Deepwater exploration is becoming a much more significant source of oil worldwide, with projects offshore of Angola, in the Gulf of Mexico, off the coast of Brazil, and in the Pacific Ocean near Australia, Indonesia and Malaysia. And with the United States letting the federal offshore drilling ban expire last year, offshore exploration may soon begin off the U.S. East and West coasts as well. All that exploration adds up to more noise underwater, which could disrupt whale behavior, especially along the marine mammal migration corridors that span both U.S. coasts. “If we can better understand how sound sources affect whales physically and behaviorally, we can begin to develop reasonable mitigation based on science, not just precaution,” says John Young, issue management coordinator of the Sound and the Marine Environment Issue Team for Exxon Mobil and executive committee chair of JIP.
JIP includes some of the world’s largest oil and gas exploration companies, including Exxon Mobil, Chevron, ConocoPhillips, Italy’s Eni and Norway’s Statoil. Now in its fifth year, JIP has evolved into a funding group that works with marine biologists to develop research projects related to the issues of sound and marine life. “JIP is an effort on the part of the oil and gas industry to step back and take a broader approach to investigating these very complex matters,” says Sue Moore, a marine biologist for NOAA’s Fisheries Science & Technology division in Seattle, Wash. “They are taking responsibility and for that, I applaud them,” she says.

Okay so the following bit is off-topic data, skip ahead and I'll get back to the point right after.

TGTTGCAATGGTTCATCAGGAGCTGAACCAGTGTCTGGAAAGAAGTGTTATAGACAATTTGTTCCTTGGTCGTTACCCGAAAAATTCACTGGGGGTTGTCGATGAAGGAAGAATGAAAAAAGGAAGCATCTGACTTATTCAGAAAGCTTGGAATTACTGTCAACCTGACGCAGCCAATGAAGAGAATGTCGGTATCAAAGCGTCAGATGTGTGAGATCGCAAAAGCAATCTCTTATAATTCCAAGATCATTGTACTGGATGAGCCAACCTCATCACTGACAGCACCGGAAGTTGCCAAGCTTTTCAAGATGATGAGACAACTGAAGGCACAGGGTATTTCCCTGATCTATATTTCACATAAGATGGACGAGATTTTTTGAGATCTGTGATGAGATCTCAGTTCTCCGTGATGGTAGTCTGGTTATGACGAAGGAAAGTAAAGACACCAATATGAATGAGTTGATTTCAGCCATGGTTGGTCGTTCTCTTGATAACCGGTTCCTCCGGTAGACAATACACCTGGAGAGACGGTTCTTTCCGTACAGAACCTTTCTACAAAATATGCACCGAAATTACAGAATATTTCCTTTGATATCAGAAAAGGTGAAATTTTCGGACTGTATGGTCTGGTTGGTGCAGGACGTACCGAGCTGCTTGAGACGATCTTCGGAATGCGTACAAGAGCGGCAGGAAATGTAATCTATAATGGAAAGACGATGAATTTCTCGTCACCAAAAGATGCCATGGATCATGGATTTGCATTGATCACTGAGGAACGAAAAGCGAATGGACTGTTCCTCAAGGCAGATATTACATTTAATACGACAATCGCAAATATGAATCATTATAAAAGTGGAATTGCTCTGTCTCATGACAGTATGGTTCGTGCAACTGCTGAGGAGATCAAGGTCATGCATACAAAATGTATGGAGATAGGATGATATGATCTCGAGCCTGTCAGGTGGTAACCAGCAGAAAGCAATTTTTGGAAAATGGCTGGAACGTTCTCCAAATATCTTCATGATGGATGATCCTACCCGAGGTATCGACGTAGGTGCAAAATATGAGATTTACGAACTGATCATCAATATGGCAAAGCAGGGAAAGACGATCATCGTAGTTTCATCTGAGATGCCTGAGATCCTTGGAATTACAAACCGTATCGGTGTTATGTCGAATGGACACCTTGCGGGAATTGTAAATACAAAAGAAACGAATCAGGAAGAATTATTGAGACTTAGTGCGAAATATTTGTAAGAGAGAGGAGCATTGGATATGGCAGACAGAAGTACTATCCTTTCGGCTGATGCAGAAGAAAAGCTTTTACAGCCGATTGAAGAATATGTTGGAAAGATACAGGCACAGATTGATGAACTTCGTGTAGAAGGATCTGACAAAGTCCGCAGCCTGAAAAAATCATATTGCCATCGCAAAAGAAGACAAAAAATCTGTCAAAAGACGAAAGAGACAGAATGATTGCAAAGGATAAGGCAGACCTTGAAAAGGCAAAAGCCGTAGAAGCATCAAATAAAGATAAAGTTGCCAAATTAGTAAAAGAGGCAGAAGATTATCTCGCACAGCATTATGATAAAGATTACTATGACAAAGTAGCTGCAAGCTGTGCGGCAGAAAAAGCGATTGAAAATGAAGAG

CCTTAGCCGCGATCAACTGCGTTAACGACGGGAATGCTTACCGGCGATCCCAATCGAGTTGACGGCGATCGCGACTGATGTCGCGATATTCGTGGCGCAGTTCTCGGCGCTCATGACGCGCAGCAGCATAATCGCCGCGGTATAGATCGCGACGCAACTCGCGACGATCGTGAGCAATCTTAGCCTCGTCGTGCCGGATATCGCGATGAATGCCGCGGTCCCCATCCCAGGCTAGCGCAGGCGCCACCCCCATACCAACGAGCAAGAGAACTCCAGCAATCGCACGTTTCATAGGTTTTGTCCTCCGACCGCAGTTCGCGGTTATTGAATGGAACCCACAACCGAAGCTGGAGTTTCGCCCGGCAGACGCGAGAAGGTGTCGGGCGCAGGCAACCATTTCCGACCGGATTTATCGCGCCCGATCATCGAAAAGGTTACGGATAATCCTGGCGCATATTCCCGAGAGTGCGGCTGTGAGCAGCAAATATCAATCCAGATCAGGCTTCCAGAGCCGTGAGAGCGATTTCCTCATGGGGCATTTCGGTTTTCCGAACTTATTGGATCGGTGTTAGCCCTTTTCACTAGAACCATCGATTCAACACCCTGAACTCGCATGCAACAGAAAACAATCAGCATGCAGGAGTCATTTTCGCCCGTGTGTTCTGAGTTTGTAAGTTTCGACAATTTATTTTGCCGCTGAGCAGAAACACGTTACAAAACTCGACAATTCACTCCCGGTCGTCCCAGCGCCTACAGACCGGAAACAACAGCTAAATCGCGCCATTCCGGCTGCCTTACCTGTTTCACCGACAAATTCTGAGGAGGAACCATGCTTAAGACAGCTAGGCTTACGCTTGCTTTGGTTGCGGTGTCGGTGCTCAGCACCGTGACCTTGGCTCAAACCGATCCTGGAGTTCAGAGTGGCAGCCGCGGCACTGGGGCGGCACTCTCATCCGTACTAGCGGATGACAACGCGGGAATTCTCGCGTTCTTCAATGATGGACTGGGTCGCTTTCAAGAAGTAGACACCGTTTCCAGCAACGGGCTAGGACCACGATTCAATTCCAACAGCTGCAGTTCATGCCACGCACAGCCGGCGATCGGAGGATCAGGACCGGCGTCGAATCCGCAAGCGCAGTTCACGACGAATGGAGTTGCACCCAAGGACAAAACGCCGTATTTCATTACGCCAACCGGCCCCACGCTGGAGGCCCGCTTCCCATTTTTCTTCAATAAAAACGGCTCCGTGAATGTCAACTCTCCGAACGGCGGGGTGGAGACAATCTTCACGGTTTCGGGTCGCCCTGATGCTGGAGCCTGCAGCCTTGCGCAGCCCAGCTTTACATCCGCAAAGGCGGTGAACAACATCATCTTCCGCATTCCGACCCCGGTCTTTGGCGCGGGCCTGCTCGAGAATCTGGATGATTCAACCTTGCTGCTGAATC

JIP has broken down research interests into five categories: sound source characterization and propagation; physical effects on hearing; behavioral reactions to sound; mitigation; and research tools. Each research category has a committee of scientists, engineers and technical advisors, who are experts in the fields of sound and marine biology. Once a committee decides which issues within the five categories are most critical to study in the next year, it posts a request for specific project proposals on the JIP Web site and on Web sites for acoustical journals like Bioacoustics-L and Acoustics Today.
“On average we get anywhere from six to 20 proposals from scientists all over the world for a given project,” says Roger Gentry, a marine biologist with ProScience Consulting, LLC, an environmental consulting firm in Woburn, Mass., and senior advisor to JIP. Some projects, however, are so specific that only one or two people in the world are doing that kind of research. For example, only two research teams answered a call last year for project proposals to study the behavioral effects of seismic air gun noise on humpback whales, Gentry says. “Those controlled-exposure field experiments are like military operations, involving multiple ships,” he says. “There are just not very many people in the world who can do that.”